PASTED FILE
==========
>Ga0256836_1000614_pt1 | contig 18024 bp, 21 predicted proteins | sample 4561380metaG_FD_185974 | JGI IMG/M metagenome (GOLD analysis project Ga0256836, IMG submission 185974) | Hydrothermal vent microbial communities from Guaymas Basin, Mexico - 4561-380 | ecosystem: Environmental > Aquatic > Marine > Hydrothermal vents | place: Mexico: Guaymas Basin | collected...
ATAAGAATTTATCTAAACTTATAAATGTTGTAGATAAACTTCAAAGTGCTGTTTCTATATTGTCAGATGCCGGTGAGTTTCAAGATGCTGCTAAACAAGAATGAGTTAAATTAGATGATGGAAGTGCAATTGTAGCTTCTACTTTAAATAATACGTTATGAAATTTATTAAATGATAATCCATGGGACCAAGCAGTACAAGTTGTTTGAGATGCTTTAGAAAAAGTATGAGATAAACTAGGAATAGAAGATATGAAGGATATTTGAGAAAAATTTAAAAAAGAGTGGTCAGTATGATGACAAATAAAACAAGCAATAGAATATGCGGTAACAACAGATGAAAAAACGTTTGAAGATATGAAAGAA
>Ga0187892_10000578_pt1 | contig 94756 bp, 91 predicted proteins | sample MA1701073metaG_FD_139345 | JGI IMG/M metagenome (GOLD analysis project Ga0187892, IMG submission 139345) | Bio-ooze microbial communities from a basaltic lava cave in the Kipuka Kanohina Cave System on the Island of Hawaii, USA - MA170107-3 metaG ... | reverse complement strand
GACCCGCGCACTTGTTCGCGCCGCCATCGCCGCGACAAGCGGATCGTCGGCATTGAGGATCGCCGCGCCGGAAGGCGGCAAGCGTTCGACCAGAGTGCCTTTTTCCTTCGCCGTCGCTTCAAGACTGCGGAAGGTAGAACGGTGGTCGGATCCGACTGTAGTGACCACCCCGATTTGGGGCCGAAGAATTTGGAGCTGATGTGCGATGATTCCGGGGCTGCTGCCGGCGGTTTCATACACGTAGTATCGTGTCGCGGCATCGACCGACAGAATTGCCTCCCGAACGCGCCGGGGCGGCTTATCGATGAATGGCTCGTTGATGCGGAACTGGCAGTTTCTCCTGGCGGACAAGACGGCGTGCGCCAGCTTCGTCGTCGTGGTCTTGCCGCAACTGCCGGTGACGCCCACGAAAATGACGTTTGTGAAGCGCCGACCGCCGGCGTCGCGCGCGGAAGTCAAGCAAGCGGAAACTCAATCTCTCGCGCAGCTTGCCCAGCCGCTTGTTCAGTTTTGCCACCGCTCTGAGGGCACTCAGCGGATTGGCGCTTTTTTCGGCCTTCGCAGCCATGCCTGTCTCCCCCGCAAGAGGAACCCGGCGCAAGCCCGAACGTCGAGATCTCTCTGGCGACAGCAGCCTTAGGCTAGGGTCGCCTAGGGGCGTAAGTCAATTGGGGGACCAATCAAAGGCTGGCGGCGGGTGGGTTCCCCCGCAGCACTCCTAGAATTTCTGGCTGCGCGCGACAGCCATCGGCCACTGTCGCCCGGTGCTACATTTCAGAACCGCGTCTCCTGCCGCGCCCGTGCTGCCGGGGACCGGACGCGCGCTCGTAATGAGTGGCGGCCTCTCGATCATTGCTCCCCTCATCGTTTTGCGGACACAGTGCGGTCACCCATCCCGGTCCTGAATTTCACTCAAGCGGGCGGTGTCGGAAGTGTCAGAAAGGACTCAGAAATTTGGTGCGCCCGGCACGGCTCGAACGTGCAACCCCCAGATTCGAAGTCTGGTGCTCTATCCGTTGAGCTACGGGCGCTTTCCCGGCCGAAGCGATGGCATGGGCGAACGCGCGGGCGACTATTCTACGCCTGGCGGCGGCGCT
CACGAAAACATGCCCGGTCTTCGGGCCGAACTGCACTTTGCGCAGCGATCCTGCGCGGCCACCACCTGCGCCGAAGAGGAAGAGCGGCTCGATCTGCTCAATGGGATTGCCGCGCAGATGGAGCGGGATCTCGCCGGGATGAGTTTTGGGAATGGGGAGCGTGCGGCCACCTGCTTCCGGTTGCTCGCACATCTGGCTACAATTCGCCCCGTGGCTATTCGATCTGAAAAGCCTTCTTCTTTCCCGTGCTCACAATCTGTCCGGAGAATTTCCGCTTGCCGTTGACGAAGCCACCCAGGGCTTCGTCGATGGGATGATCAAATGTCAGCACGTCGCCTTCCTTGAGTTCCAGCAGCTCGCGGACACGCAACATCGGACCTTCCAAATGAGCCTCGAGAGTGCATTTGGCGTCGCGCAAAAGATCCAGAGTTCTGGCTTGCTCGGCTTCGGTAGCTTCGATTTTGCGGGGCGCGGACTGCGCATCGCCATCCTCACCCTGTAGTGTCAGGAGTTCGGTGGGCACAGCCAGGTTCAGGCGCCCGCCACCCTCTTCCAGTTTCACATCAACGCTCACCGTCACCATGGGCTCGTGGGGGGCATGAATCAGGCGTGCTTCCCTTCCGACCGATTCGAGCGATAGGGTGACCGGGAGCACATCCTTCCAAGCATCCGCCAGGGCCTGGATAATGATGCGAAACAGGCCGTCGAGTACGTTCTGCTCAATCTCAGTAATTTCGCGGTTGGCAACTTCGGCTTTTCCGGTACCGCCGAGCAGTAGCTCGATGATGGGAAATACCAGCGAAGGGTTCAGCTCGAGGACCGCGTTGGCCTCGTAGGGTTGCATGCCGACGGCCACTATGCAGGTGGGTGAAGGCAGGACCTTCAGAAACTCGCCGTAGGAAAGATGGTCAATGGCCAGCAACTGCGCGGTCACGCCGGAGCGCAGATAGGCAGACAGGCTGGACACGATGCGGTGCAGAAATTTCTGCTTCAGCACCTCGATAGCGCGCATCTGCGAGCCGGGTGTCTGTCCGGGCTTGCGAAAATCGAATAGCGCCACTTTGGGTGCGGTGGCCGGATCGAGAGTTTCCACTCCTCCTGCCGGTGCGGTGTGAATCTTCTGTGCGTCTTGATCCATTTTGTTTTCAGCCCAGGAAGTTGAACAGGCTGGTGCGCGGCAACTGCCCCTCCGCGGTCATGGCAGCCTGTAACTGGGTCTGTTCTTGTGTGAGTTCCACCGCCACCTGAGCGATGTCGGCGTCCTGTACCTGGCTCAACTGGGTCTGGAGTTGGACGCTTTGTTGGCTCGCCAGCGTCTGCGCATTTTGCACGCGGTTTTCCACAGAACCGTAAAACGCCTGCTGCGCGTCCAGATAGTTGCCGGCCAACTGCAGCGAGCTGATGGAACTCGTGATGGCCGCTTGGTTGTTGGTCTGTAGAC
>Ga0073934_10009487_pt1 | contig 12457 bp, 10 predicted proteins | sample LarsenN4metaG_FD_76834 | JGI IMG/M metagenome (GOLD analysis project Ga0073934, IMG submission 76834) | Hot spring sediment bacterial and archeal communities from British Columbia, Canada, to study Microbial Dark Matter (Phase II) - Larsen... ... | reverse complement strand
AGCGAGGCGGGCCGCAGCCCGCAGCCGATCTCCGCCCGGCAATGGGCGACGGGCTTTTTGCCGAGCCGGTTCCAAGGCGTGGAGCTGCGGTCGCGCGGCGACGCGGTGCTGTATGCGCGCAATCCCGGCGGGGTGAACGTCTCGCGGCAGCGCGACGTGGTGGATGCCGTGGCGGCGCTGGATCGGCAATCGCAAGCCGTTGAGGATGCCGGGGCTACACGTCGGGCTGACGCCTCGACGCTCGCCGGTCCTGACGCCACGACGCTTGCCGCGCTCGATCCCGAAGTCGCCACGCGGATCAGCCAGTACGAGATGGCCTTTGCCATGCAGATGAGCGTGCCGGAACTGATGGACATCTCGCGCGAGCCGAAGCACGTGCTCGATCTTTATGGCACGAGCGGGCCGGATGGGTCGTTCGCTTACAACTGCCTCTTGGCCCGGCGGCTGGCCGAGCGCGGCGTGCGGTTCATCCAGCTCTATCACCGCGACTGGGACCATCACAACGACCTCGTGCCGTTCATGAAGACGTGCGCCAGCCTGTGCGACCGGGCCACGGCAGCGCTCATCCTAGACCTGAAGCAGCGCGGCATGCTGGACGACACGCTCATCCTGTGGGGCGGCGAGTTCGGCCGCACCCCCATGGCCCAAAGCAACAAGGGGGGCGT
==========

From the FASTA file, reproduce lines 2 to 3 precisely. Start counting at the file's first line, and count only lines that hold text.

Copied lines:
ATAAGAATTTATCTAAACTTATAAATGTTGTAGATAAACTTCAAAGTGCTGTTTCTATATTGTCAGATGCCGGTGAGTTTCAAGATGCTGCTAAACAAGAATGAGTTAAATTAGATGATGGAAGTGCAATTGTAGCTTCTACTTTAAATAATACGTTATGAAATTTATTAAATGATAATCCATGGGACCAAGCAGTACAAGTTGTTTGAGATGCTTTAGAAAAAGTATGAGATAAACTAGGAATAGAAGATATGAAGGATATTTGAGAAAAATTTAAAAAAGAGTGGTCAGTATGATGACAAATAAAACAAGCAATAGAATATGCGGTAACAACAGATGAAAAAACGTTTGAAGATATGAAAGAA
>Ga0187892_10000578_pt1 | contig 94756 bp, 91 predicted proteins | sample MA1701073metaG_FD_139345 | JGI IMG/M metagenome (GOLD analysis project Ga0187892, IMG submission 139345) | Bio-ooze microbial communities from a basaltic lava cave in the Kipuka Kanohina Cave System on the Island of Hawaii, USA - MA170107-3 metaG ... | reverse complement strand